Russian Women Prove It's Hip To Be A Babushka : NPR

Just listen to these voices!

Russian Women Prove It's Hip To Be A Babushka : NPR

And be sure to watch the YouTube video of these "babushki" — all of them in their 70s or 80s — performing for Eurovision.

I just read Ludmilla Petrusheskaya's latest collection of stories, which I described in my Goodreads review (of the Spanish translation) as "crime and punishment, with magic." Her characters include several бабушки (plural of бабушкa, "babushka"), mostly much sadder exemplars than these, but recognizably related. It's great to see these long-suffering widows enjoying themselves so hugely.

Happy birthday, USA!

On the Fourth of July, the family packs for the beach and fun in the sun, and the kids get to stay up late to watch the humongous fireworks! That was then — these days we live on the beach, but in a different country. Lots of sun, lots of good things to eat (but rarely wieners), and fireworks mainly when there's a big sports victory — not tonight.

A foreigner who wants to understand the USA will have to spend a lot of time observing and talking to people in many different parts of it — as did de Tocqueville; the country is even more complex than when he visited it, so vast and so varied, and contains such multitudes of people from the most diverse parts of the globe, that almost anything anybody says about it is true about some part, somewhere, some of the time. The image of the USA is generally good today in Spain, but even our Spanish friends who know something about the country are perplexed by its contradictions.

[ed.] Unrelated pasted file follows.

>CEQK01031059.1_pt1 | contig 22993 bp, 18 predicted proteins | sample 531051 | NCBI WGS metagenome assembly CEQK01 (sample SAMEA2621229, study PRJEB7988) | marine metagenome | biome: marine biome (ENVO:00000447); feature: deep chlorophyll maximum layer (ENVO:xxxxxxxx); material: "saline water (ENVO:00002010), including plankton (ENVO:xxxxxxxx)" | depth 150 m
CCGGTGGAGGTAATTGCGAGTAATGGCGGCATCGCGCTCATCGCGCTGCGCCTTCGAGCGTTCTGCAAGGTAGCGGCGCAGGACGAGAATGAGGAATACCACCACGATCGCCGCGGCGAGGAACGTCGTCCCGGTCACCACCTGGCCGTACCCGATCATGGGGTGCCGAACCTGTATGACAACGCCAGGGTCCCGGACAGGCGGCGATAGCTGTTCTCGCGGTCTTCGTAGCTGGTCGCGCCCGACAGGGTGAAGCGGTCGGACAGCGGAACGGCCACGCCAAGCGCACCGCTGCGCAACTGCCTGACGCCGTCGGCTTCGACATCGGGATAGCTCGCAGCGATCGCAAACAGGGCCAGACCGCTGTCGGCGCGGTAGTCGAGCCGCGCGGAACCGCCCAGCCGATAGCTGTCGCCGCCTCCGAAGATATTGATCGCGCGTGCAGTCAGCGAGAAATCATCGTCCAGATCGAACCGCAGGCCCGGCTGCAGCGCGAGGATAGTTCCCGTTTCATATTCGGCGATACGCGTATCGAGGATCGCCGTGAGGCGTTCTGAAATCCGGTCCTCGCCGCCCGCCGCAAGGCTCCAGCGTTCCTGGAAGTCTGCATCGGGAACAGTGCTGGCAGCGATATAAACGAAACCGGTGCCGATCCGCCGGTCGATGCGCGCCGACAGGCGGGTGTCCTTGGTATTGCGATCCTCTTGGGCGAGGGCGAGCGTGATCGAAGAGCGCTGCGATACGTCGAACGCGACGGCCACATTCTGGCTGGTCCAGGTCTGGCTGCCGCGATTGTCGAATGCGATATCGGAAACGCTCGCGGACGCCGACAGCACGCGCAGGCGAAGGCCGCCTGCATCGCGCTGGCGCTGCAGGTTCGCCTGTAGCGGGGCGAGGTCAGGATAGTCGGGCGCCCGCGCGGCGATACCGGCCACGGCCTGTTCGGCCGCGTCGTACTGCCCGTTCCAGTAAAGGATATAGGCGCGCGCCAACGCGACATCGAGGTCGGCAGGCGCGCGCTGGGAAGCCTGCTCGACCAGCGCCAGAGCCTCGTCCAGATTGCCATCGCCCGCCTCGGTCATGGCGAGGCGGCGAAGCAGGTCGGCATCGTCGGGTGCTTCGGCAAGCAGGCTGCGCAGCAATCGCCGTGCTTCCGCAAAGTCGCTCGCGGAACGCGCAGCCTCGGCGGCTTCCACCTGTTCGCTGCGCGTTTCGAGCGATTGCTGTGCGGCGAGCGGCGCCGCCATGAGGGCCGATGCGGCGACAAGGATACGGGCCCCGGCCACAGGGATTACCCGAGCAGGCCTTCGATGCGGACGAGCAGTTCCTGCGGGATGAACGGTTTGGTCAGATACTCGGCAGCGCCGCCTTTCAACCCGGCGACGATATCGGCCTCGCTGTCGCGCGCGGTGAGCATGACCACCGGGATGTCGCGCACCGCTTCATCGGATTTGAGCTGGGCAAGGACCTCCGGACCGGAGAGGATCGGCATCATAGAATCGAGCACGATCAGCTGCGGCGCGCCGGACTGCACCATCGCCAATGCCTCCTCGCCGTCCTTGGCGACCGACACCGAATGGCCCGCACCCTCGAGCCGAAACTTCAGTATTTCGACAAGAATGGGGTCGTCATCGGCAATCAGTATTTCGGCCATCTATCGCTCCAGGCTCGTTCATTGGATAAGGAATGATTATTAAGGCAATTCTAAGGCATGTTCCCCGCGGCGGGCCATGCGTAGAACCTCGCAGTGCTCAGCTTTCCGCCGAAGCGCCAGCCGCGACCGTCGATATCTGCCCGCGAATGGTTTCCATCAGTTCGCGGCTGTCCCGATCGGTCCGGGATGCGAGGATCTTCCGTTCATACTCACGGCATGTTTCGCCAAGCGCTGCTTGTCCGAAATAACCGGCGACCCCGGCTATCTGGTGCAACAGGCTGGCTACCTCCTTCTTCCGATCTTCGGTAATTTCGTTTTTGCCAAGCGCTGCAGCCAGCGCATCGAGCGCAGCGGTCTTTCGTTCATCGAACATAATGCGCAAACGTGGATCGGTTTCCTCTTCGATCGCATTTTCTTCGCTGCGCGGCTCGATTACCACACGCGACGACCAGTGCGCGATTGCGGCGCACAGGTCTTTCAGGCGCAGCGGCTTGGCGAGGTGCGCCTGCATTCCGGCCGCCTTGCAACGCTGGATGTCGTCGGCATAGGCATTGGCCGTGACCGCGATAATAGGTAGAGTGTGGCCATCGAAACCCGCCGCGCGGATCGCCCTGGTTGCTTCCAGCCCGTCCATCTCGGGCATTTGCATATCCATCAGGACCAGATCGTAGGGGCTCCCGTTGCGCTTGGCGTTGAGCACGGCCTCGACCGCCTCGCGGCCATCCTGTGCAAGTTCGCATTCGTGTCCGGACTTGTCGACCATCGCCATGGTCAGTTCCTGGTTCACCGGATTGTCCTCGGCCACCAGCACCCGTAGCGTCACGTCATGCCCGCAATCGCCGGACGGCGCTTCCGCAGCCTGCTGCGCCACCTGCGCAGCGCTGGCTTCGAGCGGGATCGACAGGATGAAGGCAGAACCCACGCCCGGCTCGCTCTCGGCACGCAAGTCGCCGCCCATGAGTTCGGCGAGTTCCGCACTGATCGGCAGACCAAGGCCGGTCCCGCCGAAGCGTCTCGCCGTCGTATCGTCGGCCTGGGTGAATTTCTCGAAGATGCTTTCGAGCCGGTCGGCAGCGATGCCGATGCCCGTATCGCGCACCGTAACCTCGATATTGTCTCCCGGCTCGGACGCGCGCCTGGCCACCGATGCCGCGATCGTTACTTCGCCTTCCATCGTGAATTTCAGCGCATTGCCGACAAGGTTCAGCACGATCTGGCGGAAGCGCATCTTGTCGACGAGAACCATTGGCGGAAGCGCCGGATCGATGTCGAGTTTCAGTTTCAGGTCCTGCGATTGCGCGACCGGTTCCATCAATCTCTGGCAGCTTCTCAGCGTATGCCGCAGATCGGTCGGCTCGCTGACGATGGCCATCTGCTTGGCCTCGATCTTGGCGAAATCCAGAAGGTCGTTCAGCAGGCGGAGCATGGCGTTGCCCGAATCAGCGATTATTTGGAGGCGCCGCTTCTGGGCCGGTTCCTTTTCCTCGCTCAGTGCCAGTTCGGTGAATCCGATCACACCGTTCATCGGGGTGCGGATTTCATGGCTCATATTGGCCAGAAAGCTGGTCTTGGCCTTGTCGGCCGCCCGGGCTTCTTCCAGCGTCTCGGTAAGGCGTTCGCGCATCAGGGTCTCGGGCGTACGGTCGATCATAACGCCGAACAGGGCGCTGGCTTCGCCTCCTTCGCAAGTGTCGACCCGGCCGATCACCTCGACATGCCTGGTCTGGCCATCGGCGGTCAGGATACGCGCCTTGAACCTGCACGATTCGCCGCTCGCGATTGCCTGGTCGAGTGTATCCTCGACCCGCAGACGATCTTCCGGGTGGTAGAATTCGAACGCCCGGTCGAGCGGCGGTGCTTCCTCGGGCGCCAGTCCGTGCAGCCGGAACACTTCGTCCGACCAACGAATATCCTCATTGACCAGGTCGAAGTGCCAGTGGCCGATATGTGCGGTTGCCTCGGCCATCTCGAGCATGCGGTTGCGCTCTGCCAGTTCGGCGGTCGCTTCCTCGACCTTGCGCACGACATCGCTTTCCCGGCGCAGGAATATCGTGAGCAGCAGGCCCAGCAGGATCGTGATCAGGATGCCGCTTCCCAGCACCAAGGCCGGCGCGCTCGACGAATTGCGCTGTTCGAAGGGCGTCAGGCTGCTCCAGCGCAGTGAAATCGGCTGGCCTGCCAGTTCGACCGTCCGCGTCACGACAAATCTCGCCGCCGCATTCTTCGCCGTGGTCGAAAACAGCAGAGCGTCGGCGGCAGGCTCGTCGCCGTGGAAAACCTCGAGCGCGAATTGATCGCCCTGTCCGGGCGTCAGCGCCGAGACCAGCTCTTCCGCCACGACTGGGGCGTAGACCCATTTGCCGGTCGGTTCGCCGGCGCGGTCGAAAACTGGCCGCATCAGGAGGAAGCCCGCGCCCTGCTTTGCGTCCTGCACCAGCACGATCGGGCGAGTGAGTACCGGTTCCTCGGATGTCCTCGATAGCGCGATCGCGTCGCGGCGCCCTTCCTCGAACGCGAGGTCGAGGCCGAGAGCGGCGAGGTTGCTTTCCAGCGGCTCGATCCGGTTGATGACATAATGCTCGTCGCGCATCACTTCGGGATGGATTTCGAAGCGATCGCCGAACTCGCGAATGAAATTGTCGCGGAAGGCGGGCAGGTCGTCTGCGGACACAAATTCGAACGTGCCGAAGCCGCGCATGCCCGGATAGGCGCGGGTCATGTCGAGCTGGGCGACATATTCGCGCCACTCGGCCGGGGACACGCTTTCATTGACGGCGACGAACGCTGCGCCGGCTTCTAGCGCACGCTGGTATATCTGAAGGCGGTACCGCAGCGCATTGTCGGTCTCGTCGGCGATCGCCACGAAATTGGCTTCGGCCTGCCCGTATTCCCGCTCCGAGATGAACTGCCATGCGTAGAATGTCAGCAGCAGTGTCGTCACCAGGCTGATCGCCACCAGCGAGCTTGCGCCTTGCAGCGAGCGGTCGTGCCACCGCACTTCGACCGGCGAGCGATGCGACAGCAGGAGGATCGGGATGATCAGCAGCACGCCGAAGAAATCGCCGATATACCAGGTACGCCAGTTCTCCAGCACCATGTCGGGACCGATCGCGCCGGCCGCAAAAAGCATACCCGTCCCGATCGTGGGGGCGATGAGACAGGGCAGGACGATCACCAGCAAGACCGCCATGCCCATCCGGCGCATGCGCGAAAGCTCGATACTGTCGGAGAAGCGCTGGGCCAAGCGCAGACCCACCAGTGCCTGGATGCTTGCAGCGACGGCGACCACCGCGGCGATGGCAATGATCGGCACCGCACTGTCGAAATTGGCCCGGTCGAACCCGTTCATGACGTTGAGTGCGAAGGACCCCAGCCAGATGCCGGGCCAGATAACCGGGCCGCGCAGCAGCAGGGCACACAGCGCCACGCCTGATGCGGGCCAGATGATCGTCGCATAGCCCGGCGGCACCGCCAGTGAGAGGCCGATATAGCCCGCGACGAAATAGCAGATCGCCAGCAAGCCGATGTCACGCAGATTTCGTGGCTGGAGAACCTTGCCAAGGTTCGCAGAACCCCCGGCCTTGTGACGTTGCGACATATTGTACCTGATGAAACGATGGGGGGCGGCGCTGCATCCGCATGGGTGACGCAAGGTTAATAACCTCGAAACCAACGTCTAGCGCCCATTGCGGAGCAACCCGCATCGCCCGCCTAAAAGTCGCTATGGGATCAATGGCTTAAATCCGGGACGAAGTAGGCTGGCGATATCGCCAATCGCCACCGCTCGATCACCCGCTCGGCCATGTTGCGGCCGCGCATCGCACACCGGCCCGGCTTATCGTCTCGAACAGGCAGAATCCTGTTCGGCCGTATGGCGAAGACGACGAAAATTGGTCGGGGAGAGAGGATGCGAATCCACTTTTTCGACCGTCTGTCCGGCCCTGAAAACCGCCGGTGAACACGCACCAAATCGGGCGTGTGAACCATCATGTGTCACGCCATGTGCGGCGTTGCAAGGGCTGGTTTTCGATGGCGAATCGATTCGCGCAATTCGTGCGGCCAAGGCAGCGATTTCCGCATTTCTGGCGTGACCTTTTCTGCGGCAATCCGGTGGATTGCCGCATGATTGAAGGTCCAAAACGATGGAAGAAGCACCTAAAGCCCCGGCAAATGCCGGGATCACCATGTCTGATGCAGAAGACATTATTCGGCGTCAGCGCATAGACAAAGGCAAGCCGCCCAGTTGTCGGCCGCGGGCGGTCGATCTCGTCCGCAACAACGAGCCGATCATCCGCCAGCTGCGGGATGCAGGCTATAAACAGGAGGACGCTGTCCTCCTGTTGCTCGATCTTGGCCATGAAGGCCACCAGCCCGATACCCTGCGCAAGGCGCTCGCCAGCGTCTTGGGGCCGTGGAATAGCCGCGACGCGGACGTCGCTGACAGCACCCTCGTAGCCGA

And no American can really understand our country without knowing other cultures and countries, how the USA is like and how it is different from other places. Check out this article in last Sunday's El País on Americans in Spain and Spaniards living in America, by Spanish novelist (and New York City resident) Antonio Muñoz Molina: Desde este lado, desde el otro lado. (Sorry — I couldn't find an English-language version on the web.)

Anyway, I'm feeling especially patriotic whenever I see some action by my fellow citizens that I can be proud of. And here's one that fill me with patriotic pride: US Boat to Gaza (YouTube video). It reminds me that one our our chief national values is, and always has been, solidarity with the oppressed of other lands — even when our compatriots have been involved in the oppression. We are a land of contradictions, and one of the greatest things our country does is protect the right of all of us to protest against all the terrible things our country (or its government) does. In fact, the USA practically invented that right — it's in the Declaration of Independence that we are celebrating today:
That whenever any Form of Government becomes destructive of these ends ["Life, Liberty and the pursuit of Happiness"], it is the Right of the People to alter or to abolish it…
So happy birthday, USA! With all our contradictions, may we forever keep up our struggles for justice, life, liberty and the free pursuit of all the different ways we understand happiness.


Someone Wot Writes...

A Gift for the Sultan is currently featured on Shalini Boland's blog,

Someone Wot Writes...

Shalini does a good job. The site is attractive and her questions are just the sorts of things readers will want to know. Check out her site for this and other new books.

(She is also giving you a chance at a drawing for her new vampire novel, Hidden. I'll bet the young Christian princess in A Gift for the Sultan would like it.)